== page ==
Some of the UK’s most iconic chocolates are getting an environmentally-friendly makeover.
After 86 years, Quality Street chocolates will no longer be wrapped in colourful foil and plastic packaging.
Instead, the treats - manufactured by Nestlé - will be wrapped in recyclable waxed paper.
The move will help reduce the 2.5 billion sweet wrappers that end up in landfill every single year.
It is a step in the right direction for Nestlé, which has previously been criticised for its massive plastic footprint.
In 2021, a report by environmental NGO Break Free From Plastic named the company as one of the top four plastic polluters in the world, alongside PepsiCo, Coca-Cola, and Unilever.
When will the new Quality Street wrappers come in?
New packaging will be phased in over coming weeks and months. Nine of the eleven popular Quality street chocolates - all but Orange Crunch and the Green Triangle - will have the new packaging.
The colours representing the different types of chocolate will stay the same.
Nestlé - the brand that owns Quality Street - deliberated over the decision, says Cheryl Allen, the company’s head of sustainability.
“Quality Street is a brand that people feel very strongly about.
“We know that opening the lid and seeing ‘the jewels’, as we call them, is really important.
“We think we’ve done a really good job with the redesign, and feel confident that people will respond positively.”
How ethical are Quality Street chocolates?
The move is a win for the environment. However, campaigners critique Quality Street’s parent company Nestlé for other environmental and ethical failings.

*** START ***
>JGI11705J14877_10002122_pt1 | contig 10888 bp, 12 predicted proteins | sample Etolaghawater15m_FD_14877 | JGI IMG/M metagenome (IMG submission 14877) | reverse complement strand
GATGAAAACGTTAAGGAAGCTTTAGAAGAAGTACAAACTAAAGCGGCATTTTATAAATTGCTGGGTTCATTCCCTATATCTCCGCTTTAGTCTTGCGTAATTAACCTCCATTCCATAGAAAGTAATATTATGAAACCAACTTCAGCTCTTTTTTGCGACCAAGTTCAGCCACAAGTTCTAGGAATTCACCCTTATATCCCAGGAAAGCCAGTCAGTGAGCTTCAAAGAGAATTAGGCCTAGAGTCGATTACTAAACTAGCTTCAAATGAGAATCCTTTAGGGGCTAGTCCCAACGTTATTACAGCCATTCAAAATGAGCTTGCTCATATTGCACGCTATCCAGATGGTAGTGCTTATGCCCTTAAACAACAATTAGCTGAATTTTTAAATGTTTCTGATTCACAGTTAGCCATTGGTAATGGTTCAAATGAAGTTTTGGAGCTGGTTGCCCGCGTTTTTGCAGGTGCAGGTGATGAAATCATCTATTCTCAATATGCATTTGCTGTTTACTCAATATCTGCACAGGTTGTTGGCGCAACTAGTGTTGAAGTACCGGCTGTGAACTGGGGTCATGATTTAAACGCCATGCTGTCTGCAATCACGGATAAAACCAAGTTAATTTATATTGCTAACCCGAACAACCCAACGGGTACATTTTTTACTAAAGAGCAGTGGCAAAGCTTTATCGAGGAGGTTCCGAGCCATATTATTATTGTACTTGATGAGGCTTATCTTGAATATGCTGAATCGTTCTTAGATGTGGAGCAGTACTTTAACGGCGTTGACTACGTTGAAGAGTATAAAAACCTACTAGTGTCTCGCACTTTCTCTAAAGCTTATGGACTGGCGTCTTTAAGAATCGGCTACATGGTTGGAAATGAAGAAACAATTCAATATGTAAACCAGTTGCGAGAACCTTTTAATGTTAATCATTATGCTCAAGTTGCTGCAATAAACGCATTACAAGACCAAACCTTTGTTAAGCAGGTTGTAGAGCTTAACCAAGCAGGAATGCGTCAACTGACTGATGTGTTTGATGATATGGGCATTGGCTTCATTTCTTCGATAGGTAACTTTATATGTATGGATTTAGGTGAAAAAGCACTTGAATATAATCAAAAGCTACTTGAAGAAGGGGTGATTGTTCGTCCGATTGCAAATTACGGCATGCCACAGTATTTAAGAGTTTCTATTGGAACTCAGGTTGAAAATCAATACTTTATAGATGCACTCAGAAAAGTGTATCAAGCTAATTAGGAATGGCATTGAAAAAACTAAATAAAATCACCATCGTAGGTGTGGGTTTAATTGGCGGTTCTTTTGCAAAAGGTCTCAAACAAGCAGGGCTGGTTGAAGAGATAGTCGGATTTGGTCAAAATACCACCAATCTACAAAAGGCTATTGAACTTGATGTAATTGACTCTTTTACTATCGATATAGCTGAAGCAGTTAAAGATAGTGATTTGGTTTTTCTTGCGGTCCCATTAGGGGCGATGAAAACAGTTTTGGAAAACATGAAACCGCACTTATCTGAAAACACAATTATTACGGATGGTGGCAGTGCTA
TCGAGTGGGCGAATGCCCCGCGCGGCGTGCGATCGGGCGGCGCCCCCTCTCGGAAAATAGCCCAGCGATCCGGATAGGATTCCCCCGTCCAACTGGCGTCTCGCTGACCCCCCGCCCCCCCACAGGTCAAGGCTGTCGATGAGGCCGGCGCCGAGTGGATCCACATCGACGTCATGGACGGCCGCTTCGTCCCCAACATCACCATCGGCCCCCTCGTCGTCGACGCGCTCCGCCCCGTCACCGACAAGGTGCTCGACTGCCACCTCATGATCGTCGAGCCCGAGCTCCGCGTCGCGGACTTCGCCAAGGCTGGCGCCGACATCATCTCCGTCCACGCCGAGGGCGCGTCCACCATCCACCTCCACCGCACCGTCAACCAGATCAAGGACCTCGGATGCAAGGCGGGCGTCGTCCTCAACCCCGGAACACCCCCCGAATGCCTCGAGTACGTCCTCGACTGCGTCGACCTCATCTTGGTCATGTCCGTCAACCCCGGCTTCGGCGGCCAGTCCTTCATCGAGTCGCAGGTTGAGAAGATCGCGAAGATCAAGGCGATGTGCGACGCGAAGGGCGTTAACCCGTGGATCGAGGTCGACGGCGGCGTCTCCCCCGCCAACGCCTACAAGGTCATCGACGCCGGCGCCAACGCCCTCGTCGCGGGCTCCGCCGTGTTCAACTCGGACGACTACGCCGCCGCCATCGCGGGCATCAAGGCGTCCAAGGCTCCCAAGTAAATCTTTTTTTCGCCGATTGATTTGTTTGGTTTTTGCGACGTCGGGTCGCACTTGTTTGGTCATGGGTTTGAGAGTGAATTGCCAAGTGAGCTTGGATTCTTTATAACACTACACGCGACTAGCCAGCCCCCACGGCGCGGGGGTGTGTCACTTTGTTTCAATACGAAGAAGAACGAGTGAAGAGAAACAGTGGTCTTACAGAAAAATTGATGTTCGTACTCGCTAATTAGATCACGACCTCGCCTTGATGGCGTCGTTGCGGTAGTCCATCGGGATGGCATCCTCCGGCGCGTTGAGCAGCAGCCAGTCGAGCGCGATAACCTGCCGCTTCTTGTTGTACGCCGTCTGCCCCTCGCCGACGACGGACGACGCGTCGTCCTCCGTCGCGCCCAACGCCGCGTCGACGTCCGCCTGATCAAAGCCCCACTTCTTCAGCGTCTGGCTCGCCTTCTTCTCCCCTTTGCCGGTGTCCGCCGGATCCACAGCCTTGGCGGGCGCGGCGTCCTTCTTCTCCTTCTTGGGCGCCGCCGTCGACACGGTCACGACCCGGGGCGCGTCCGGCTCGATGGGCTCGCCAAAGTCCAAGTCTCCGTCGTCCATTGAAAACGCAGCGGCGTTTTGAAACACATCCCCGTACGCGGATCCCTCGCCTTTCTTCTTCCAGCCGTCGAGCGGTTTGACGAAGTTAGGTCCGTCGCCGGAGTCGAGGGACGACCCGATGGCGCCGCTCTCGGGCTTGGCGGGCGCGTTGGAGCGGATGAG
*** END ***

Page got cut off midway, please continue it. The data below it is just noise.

Ethical Consumer - a UK consumer organisation - critiques the company’s “poor approach” to cocoa sourcing.
“While (Nestlé) appeared to source 44 per cent of cocoa through its Cocoa Plan… Ethical Consumer expected 100 per cent of chocolate products to be certified,” the organisation warns.
The chocolate used in Quality Street is all sourced through the brand's Cocoa Plan, but other products are not.
Nestlé also received the organisation’s worst possible rating for animal rights, factory farming and animal testing.
A company spokesperson told Ethical Consumer that Nestlé aims to use only cage-free eggs for all its food products globally by 2025 and “shares people’s concerns” about animal testing.
“We are committed to reducing our use of (animal testing) to a minimum, and believe it should only take place when absolutely necessary, to meet our ethical and legal obligations,” they said.
For guilt-free gorging, check out our list of ethical chocolate brands.